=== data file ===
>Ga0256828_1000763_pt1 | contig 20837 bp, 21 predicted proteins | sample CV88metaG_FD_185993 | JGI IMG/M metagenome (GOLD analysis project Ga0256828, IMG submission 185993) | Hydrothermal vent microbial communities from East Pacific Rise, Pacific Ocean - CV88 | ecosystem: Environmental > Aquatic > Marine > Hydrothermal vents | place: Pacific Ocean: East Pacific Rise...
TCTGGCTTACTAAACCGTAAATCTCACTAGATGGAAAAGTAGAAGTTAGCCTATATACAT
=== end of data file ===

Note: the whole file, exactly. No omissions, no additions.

>Ga0256828_1000763_pt1 | contig 20837 bp, 21 predicted proteins | sample CV88metaG_FD_185993 | JGI IMG/M metagenome (GOLD analysis project Ga0256828, IMG submission 185993) | Hydrothermal vent microbial communities from East Pacific Rise, Pacific Ocean - CV88 | ecosystem: Environmental > Aquatic > Marine > Hydrothermal vents | place: Pacific Ocean: East Pacific Rise...
TCTGGCTTACTAAACCGTAAATCTCACTAGATGGAAAAGTAGAAGTTAGCCTATATACAT